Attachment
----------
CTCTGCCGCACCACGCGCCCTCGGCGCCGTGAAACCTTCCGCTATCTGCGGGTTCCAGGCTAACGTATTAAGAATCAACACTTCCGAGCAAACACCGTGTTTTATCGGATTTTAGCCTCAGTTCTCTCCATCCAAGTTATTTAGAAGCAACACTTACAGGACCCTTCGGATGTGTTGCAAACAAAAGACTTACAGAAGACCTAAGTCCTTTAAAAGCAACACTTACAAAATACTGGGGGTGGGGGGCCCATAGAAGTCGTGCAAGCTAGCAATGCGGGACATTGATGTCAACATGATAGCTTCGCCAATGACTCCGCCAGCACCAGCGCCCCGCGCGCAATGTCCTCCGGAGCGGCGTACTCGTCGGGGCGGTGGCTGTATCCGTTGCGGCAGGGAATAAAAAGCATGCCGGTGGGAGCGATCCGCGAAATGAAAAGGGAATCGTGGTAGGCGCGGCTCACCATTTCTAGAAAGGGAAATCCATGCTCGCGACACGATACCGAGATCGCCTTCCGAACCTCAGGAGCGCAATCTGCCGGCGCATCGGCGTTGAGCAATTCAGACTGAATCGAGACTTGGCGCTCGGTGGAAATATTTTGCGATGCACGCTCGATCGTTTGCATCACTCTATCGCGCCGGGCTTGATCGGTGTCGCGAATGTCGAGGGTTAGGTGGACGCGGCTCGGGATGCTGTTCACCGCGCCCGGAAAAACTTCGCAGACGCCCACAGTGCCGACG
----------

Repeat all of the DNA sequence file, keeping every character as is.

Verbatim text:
CTCTGCCGCACCACGCGCCCTCGGCGCCGTGAAACCTTCCGCTATCTGCGGGTTCCAGGCTAACGTATTAAGAATCAACACTTCCGAGCAAACACCGTGTTTTATCGGATTTTAGCCTCAGTTCTCTCCATCCAAGTTATTTAGAAGCAACACTTACAGGACCCTTCGGATGTGTTGCAAACAAAAGACTTACAGAAGACCTAAGTCCTTTAAAAGCAACACTTACAAAATACTGGGGGTGGGGGGCCCATAGAAGTCGTGCAAGCTAGCAATGCGGGACATTGATGTCAACATGATAGCTTCGCCAATGACTCCGCCAGCACCAGCGCCCCGCGCGCAATGTCCTCCGGAGCGGCGTACTCGTCGGGGCGGTGGCTGTATCCGTTGCGGCAGGGAATAAAAAGCATGCCGGTGGGAGCGATCCGCGAAATGAAAAGGGAATCGTGGTAGGCGCGGCTCACCATTTCTAGAAAGGGAAATCCATGCTCGCGACACGATACCGAGATCGCCTTCCGAACCTCAGGAGCGCAATCTGCCGGCGCATCGGCGTTGAGCAATTCAGACTGAATCGAGACTTGGCGCTCGGTGGAAATATTTTGCGATGCACGCTCGATCGTTTGCATCACTCTATCGCGCCGGGCTTGATCGGTGTCGCGAATGTCGAGGGTTAGGTGGACGCGGCTCGGGATGCTGTTCACCGCGCCCGGAAAAACTTCGCAGACGCCCACAGTGCCGACG